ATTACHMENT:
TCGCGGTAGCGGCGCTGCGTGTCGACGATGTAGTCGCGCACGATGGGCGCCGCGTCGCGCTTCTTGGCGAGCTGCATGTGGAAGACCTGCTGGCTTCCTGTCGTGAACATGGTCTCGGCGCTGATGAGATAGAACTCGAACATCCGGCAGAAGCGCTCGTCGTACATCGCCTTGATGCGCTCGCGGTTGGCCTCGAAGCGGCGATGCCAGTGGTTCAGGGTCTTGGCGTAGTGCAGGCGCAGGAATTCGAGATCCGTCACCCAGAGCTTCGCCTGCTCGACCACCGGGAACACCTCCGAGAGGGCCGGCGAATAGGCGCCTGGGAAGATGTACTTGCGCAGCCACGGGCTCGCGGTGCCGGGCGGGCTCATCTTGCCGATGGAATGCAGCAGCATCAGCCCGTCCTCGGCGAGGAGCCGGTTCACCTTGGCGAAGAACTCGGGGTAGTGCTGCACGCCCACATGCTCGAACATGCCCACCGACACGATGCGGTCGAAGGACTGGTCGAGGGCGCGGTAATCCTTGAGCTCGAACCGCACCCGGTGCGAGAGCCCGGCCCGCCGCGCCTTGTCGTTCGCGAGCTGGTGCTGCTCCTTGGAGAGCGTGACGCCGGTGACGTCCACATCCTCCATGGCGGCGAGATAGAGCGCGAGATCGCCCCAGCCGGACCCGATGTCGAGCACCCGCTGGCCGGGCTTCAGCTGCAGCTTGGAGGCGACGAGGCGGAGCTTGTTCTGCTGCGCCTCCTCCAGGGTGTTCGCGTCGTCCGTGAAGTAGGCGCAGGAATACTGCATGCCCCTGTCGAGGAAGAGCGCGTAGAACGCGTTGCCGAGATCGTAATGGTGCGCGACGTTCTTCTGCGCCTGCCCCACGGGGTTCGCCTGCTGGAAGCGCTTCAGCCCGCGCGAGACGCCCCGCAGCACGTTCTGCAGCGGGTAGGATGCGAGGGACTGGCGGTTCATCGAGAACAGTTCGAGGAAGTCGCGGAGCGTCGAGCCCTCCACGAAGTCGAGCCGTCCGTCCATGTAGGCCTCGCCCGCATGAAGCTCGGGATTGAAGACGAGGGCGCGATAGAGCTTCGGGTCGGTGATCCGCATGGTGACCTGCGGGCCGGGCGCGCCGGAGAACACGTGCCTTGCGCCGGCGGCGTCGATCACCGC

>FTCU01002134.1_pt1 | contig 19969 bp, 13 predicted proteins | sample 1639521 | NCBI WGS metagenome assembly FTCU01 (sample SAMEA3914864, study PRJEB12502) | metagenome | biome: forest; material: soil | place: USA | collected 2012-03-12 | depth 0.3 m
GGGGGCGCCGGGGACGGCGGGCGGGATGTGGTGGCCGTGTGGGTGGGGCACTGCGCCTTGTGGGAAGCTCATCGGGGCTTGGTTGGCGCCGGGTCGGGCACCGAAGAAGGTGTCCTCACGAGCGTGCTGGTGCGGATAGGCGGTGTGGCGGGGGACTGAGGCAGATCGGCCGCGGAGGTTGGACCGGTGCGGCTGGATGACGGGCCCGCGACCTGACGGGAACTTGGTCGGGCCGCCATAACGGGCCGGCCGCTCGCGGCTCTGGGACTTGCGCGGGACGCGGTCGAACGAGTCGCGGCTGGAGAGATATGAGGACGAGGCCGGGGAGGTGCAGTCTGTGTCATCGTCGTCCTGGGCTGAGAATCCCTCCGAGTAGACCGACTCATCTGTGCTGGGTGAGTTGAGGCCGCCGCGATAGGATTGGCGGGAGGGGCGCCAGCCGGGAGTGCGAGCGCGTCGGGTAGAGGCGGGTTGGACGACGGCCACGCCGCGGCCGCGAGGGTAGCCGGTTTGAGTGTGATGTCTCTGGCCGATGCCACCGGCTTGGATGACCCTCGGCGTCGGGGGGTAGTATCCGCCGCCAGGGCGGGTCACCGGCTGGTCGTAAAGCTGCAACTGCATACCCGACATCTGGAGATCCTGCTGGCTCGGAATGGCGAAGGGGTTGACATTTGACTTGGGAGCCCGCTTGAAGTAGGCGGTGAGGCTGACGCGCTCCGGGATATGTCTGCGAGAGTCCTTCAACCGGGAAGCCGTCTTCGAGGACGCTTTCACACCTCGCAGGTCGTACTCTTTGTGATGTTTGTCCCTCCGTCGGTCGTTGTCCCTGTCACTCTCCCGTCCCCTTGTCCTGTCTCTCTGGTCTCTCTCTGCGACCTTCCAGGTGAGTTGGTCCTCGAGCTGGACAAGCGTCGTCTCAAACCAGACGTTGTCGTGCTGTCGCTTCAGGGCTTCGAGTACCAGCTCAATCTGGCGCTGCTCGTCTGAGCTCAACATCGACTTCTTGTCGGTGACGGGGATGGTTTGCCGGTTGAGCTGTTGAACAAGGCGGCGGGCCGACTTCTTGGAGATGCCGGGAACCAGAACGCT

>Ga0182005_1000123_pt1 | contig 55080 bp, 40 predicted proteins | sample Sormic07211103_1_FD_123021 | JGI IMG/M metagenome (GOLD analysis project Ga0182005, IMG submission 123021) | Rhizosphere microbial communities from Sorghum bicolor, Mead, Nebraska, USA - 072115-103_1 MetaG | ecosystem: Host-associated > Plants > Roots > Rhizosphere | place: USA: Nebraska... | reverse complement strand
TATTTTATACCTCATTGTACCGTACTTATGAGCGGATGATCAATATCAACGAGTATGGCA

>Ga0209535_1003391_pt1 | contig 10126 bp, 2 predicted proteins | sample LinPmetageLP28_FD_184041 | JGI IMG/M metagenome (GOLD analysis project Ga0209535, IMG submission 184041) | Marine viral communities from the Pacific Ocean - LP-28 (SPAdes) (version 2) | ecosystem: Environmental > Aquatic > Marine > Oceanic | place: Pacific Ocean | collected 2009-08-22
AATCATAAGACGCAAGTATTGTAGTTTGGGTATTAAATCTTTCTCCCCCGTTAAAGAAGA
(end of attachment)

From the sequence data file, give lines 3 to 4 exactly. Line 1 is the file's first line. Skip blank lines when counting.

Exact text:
GGGGGCGCCGGGGACGGCGGGCGGGATGTGGTGGCCGTGTGGGTGGGGCACTGCGCCTTGTGGGAAGCTCATCGGGGCTTGGTTGGCGCCGGGTCGGGCACCGAAGAAGGTGTCCTCACGAGCGTGCTGGTGCGGATAGGCGGTGTGGCGGGGGACTGAGGCAGATCGGCCGCGGAGGTTGGACCGGTGCGGCTGGATGACGGGCCCGCGACCTGACGGGAACTTGGTCGGGCCGCCATAACGGGCCGGCCGCTCGCGGCTCTGGGACTTGCGCGGGACGCGGTCGAACGAGTCGCGGCTGGAGAGATATGAGGACGAGGCCGGGGAGGTGCAGTCTGTGTCATCGTCGTCCTGGGCTGAGAATCCCTCCGAGTAGACCGACTCATCTGTGCTGGGTGAGTTGAGGCCGCCGCGATAGGATTGGCGGGAGGGGCGCCAGCCGGGAGTGCGAGCGCGTCGGGTAGAGGCGGGTTGGACGACGGCCACGCCGCGGCCGCGAGGGTAGCCGGTTTGAGTGTGATGTCTCTGGCCGATGCCACCGGCTTGGATGACCCTCGGCGTCGGGGGGTAGTATCCGCCGCCAGGGCGGGTCACCGGCTGGTCGTAAAGCTGCAACTGCATACCCGACATCTGGAGATCCTGCTGGCTCGGAATGGCGAAGGGGTTGACATTTGACTTGGGAGCCCGCTTGAAGTAGGCGGTGAGGCTGACGCGCTCCGGGATATGTCTGCGAGAGTCCTTCAACCGGGAAGCCGTCTTCGAGGACGCTTTCACACCTCGCAGGTCGTACTCTTTGTGATGTTTGTCCCTCCGTCGGTCGTTGTCCCTGTCACTCTCCCGTCCCCTTGTCCTGTCTCTCTGGTCTCTCTCTGCGACCTTCCAGGTGAGTTGGTCCTCGAGCTGGACAAGCGTCGTCTCAAACCAGACGTTGTCGTGCTGTCGCTTCAGGGCTTCGAGTACCAGCTCAATCTGGCGCTGCTCGTCTGAGCTCAACATCGACTTCTTGTCGGTGACGGGGATGGTTTGCCGGTTGAGCTGTTGAACAAGGCGGCGGGCCGACTTCTTGGAGATGCCGGGAACCAGAACGCT

>Ga0182005_1000123_pt1 | contig 55080 bp, 40 predicted proteins | sample Sormic07211103_1_FD_123021 | JGI IMG/M metagenome (GOLD analysis project Ga0182005, IMG submission 123021) | Rhizosphere microbial communities from Sorghum bicolor, Mead, Nebraska, USA - 072115-103_1 MetaG | ecosystem: Host-associated > Plants > Roots > Rhizosphere | place: USA: Nebraska... | reverse complement strand